Far Cry 2 was one of the biggest games in 2008, and perhaps with good reason: it was the follow-up to a blockbuster PC hit that later spawned a successful console franchise, renowned for its freedom in gameplay and great visuals, and many were eager to see what sorts of gameplay benefits the next generation of technology could bring. Its reception was a little bit murky overall; while some loved the game, a lot of people cited poor AI, repetitive missions, respawning enemies, and an empty world as buzzkills for what was otherwise a fairly competent shooter. I reviewed the game myself around the time of its release, and noticed immediately that one of the things many reviews, in part my own, failed to touch on, were the wider implications of the game. The fact is that, while Far Cry 2 as a game may have its issues, it is perhaps one of the most important mainstream titles in years, and I'd like to explore why.
A little background may be necessary. Far Cry 2 is set in an unspecified country in "Africa", and revolves around a civil war between two factions, which has torn the land and people apart. Amidst this, an arms dealer called the Jackal has been reaping the rewards by supplying both sides with arms, and has perpetuated the conflict for his own benefit. The player takes the role of a mercenary, who serves not so much as a blank slate, but as a neutral party in the game, willing to do the dirty work of both sides. The player has a little bit of wiggle-room in the decisions made, but for the most part, it's a linear slog through a number of vaguely-linked missions. There are a few plot twists, but given the impersonal role the player has in the conflict, as well as the lack of real character-building for both the player and the NPCs in the story, it's hard to care about it for most of the game.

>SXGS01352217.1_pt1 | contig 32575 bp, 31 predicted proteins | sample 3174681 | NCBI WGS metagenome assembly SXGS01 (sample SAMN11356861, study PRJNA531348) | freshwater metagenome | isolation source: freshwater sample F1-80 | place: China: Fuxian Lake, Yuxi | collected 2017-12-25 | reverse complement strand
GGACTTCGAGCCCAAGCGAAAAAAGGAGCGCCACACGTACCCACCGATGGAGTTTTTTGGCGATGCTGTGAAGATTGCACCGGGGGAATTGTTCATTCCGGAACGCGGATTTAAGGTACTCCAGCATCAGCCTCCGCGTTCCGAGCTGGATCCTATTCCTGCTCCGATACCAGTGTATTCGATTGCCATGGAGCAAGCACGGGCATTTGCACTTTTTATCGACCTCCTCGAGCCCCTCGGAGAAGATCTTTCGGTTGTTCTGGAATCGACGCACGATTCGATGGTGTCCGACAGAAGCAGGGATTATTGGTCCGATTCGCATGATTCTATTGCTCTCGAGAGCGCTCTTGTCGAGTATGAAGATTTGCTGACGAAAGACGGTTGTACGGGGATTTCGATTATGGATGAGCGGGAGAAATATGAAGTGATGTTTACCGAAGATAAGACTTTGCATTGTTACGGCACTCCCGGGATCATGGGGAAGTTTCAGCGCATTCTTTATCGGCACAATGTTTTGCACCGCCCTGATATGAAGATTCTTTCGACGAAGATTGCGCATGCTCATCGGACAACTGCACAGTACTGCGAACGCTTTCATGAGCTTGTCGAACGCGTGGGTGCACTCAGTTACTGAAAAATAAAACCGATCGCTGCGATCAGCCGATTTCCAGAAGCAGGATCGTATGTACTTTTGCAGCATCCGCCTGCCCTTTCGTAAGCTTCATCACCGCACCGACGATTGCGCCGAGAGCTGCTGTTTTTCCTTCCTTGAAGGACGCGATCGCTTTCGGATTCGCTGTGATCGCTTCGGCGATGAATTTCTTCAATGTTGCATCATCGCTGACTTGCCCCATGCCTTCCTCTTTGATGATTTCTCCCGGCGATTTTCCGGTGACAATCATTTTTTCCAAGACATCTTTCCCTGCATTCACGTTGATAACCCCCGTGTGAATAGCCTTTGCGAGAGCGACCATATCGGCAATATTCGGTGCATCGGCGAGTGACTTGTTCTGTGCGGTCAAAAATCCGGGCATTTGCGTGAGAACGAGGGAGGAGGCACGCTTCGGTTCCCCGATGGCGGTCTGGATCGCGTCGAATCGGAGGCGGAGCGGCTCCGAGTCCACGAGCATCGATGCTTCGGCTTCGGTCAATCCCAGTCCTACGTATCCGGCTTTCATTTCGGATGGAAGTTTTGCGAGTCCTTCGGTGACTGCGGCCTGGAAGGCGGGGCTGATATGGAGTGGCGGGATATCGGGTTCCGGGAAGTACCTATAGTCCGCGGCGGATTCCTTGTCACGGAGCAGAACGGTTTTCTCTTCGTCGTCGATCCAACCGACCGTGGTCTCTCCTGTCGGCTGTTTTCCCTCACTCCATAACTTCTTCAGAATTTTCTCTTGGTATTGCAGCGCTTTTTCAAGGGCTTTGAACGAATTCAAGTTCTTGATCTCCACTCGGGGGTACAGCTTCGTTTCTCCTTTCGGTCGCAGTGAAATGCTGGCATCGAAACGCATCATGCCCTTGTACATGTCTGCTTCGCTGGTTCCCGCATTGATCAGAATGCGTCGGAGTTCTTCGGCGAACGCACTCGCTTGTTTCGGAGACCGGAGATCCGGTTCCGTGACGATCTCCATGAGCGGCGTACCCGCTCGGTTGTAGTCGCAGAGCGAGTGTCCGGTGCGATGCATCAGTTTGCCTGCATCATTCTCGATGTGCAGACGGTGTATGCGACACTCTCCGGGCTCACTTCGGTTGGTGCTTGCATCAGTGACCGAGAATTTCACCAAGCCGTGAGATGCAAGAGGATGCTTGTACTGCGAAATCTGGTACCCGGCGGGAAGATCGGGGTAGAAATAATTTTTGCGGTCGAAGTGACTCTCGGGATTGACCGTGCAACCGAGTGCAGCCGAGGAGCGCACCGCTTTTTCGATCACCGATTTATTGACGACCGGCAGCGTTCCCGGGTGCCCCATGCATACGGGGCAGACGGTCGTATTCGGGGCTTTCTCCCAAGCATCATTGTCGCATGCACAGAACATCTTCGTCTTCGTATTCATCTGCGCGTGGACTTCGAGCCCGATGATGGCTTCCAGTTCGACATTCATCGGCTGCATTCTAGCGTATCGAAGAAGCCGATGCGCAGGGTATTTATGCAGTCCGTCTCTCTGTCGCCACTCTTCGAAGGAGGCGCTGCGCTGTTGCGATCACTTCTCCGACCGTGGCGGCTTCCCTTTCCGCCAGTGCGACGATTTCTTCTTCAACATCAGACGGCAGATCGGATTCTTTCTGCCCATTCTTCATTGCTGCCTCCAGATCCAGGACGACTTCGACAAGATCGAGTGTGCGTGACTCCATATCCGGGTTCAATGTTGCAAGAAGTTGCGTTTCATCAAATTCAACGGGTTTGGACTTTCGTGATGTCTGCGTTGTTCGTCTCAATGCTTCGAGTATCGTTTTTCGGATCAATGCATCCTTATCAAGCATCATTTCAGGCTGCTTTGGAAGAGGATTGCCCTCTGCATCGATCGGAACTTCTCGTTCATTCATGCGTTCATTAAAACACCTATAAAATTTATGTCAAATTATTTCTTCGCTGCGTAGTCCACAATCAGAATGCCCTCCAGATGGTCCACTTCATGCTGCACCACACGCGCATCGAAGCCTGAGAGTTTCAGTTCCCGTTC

Far Cry 2 is both a success and a failure at what it attempts to do artistically, which makes it perhaps all the more interesting a game to examine. On the one hand, the developer's intentions are quite clear: demonstrate both the specific sorts of problems that occur outside of the Western world, including the social and political turmoil produced by wars, as well as the exploitative involvement of the West. On top of that, allusions to atrocities such as genocide and the blood diamond trade are made. There's a fairly clear "why are we doing this?" question that runs throughout the game, hammered home by the fact that the player is called upon to do increasingly unsavoury things, like destroy medical supplies.
Upon closer inspection, however, things become muddled. The non-specificity of the region the game takes place in is a major contributing factor. "Africa" exists in the Western consciousness as an Orientalist stereotype (as defined by Edward Said), a vague amalgamation of desert, jungle, savanna. Culturally, we tend to view it as a land caught between a tradition of what we might describe as "savagery", and the "civilised" West, existing in both a familiar but also somewhat hostile, unknown, and Other space. It should not be surprising that Far Cry 2 presents its version of "Africa" in much the same way: an assortment of images that resonate within us precisely because of their non-specificity.
The difficulty with taking such a stance is that the game is unable to make more specific commentary. While doubtless this was done to avoid offending certain groups of people, and it allows for the developer to explore issues that may well be geographically distant in real life, the inability to link the in-game conflict to any real-life conflict means that the response in the player is emotional, but not necessarily rational, and as a result, the game risks undermining its own goal of producing positive social change, although it does not eliminate it.